Tacoma-Pierce County Chamber of Commerce describes the Frederickson Industrial Area as the major aggregation of industrial land within Pierce County.

In all, nearly 2,900 acres have been developed or are available for future growth. According to the Puget Sound Regional Council, nearly a third of the region’s net supply for future industrial sites is at Frederickson.

The current industrial base creates property taxes in excess of $6 million and employment of over 2,000.

An unincorporated area, Frederickson lies between two would-be cities. To the west are Parkland and Spanaway, which may become the City of Gateway. To the east is South Hill outside the Puyallup city limits, whose voters defeated the first effort to create the City of Southview in 1998.

Frederickson’s industrial parcels were partially included in Southview’s incorporation proposal but were removed by dictate of the Boundary Review Board, a county agency. Industrial and residential lands in Frederickson also have been excluded from the proposed boundaries of Gateway.

A significant obstacle to further development at Frederickson is its relatively poor access.

A proposed highway from Lakewood to Frederickson could solve this transportation problem. It would go from Interstate 5, across the military bases, through Spanaway and on to Frederickson.

“Improvements such as the Cross-Base Highway,” the Puget Sound Regional Council observes, “would greatly improve accessibility for Frederickson, as well as other nearby industrial areas in Pierce County.”

To continue to grow and function optimally, Frederickson needs the Cross-Base connection, planned improvements to Canyon Road between SR-512 and 200th St., and enhanced rail service.

A dominating presence

The Boeing Co. manufactures wing skins, horizontal stabilizers and vertical fins for airplanes at its Frederickson plant.

When Boeing arrived in 1991, there were expectations the company would eventually employ over 10,000 people at this facility. Boeing’s merger with McDonnell Douglas changed all this. The merger created a company surplus of manufacturing space and workers.

“It had an effect on the whole division,” says Ed McGinn, manager of communications for the Frederickson plant.

Boeing just announced it will shut down a fabrication plant in St. Louis.. This sparked rumors in Washington. McGinn denies the same will happen here. “I have no knowledge of Boeing pulling out of Frederickson,” he says.

McGinn concedes that Boeing has an Asset Utilization Team that is reviewing the entire company. This team is looking at ways to streamline the company’s operations. He says this team will issue a report within 60 days.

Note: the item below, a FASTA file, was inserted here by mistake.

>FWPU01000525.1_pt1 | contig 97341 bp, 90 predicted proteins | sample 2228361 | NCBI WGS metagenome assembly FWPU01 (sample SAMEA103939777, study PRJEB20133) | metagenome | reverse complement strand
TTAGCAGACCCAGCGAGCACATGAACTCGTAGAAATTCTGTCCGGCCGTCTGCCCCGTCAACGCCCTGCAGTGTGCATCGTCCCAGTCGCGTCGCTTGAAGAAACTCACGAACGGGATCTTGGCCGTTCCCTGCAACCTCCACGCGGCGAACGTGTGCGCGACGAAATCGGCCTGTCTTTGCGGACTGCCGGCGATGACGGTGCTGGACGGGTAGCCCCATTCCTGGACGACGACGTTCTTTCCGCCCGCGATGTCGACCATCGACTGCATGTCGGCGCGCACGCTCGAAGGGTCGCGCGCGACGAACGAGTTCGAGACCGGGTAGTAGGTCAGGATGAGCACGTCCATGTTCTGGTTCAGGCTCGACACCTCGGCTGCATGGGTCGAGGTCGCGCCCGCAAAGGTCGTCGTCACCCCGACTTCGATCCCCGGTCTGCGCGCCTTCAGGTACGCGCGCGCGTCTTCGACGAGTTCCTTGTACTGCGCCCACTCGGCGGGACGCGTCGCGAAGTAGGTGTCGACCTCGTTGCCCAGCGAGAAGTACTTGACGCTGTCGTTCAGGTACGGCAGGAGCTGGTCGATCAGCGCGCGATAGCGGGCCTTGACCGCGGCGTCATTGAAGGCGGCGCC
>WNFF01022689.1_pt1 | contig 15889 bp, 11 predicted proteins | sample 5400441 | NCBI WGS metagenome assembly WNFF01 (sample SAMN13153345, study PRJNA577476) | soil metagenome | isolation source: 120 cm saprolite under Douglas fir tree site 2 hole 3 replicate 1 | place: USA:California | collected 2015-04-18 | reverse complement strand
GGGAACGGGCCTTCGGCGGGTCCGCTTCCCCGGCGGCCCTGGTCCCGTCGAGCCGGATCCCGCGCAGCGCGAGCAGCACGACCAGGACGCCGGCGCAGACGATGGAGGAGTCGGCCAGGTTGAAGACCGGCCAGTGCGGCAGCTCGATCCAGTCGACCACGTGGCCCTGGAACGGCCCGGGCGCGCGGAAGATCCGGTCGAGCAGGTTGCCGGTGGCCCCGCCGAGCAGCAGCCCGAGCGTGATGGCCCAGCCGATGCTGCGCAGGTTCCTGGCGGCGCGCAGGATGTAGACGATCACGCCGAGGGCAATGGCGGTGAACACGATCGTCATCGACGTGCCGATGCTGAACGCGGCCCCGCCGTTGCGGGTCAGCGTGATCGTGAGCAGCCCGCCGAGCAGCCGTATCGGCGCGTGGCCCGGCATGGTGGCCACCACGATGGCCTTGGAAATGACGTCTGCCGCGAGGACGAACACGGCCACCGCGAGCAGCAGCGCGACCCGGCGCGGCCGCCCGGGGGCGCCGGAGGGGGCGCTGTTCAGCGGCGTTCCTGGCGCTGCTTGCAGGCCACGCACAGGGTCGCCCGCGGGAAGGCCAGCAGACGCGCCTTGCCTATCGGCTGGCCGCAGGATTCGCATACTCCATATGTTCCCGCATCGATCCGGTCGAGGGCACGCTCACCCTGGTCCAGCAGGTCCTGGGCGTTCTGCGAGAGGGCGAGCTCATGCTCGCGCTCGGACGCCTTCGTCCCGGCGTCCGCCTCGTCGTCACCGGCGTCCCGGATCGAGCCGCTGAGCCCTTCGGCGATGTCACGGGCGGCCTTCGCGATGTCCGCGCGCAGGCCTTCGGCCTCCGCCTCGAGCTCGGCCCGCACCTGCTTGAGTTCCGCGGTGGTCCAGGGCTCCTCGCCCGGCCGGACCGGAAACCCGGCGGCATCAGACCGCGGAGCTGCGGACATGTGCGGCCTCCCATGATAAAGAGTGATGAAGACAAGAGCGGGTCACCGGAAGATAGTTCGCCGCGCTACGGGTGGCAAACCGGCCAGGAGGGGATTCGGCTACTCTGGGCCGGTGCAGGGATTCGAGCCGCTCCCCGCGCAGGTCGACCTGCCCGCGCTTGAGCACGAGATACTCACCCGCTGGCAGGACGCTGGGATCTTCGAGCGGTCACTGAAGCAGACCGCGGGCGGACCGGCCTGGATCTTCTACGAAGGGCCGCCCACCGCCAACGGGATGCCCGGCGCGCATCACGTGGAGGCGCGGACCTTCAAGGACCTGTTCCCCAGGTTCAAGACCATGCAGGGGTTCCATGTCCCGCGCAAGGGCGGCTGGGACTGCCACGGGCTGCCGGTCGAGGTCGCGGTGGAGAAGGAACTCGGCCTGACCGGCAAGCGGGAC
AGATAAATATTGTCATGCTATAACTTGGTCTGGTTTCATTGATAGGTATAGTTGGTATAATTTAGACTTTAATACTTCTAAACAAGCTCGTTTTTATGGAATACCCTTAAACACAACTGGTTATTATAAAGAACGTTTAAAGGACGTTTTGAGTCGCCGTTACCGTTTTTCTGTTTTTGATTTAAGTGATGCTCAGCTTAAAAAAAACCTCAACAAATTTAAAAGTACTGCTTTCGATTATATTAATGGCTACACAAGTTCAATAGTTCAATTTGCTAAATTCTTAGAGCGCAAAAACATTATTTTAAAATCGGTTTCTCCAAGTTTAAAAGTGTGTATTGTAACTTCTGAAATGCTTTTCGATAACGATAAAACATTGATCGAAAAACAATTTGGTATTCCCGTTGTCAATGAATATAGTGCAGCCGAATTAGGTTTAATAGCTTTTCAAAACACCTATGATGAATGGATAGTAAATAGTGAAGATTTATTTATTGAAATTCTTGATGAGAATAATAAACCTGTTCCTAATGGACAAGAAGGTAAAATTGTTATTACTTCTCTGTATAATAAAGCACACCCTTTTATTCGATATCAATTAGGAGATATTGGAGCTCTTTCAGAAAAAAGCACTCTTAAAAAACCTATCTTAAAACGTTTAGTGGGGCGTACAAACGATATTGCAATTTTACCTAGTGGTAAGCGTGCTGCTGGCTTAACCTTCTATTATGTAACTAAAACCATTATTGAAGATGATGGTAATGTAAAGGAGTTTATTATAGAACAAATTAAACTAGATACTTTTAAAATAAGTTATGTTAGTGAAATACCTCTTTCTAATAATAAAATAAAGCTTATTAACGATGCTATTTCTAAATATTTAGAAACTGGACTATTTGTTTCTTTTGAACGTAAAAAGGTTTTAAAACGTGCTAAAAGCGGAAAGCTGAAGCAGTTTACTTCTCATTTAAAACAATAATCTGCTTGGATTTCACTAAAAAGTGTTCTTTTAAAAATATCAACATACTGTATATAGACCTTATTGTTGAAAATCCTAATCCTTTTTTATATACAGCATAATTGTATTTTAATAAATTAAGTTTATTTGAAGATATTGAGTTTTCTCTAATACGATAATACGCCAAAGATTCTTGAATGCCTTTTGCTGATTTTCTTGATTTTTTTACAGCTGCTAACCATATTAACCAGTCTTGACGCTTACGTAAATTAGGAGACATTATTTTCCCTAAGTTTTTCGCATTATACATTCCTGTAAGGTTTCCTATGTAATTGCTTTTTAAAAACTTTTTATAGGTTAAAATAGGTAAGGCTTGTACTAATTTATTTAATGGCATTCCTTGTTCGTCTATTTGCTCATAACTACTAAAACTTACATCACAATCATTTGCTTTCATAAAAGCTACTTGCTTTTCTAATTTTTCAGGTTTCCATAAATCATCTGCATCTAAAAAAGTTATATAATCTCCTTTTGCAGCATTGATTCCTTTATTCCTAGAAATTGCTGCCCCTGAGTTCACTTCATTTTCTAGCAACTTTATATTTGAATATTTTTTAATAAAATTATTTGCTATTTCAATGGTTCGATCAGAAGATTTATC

Power to the people

Tenaska Power Partners and Bonneville Power Administration began a power plant at Frederickson in 1994. The deal fell apart, and the half-completed plant has gathered dust for five years.

BPA ended up with the plant, which is up for sale. Frederickson Power, a joint venture involving Edmonton Epcor and West Coast Power, is negotiating to buy it.

“We are confident things will proceed according to plan,” says Harvie Campbell, general manager of project development for West Coast Power.

It will generate power through a combined cycle process of steam and gas turbines. Whoever buys and completes the plant will likely sell power to area utility companies.

“There will be a fair amount of re-engineering before it is done,” Campbell notes.

Pasta for Japan

Medallion Foods Inc. makes quality pasta products from durum semolina at its Frederickson plant. It opened the 77,000-square-foot building in 1998 and currently employs 68 people, most in production.

Nisshin Flour Milling, a Japanese company, owns Medallion Foods. Most of the pasta made in Frederickson is sold in Japan under the brand name Mama. Some is sold to food service and food processing plants in the Northwest under the Medallion label.

The company is looking to expand its presence in the Northwest.

“We will continue to develop our domestic customers,”says Kelly Caskey, human resources and general administration manager.

The forest for the trees

Among the newest major developments is a new rail service for Spanaway Lumber Co. An agreement with Tacoma Rail, a division of Tacoma Public Utilities, has Spanaway Lumber moving wood products on the Mountain Division track to the Port of Tacoma.

A new loading facility in Frederickson took 10 weeks to build at a cost of $390,000 paid by the City of Tacoma. the utility purchased the track and right-of-way from Weyerhaeuser in 1995.

TreeSource Industries, parent company of Spanaway Lumber, signed a take-or-pay contract to guarantee return of the city’s original investment. Expected revenues are $360,000 in the first year and $444,000 in the second year.

Spanaway Lumber is the first large-volume customer for the Mountain Division, with shipments of 75 rail cars per month. Moving products by rail eliminates 200 local truck trips per month. Tacoma Rail service will help the company move products to markets in California and on the East Coast.

When the Mountain Division line to Morton opens late this year, Spanaway Lumber will be able to move logs in to Frederickson as well as moving products out, for further savings and operating efficiencies.

By John Larson, Business Examiner staff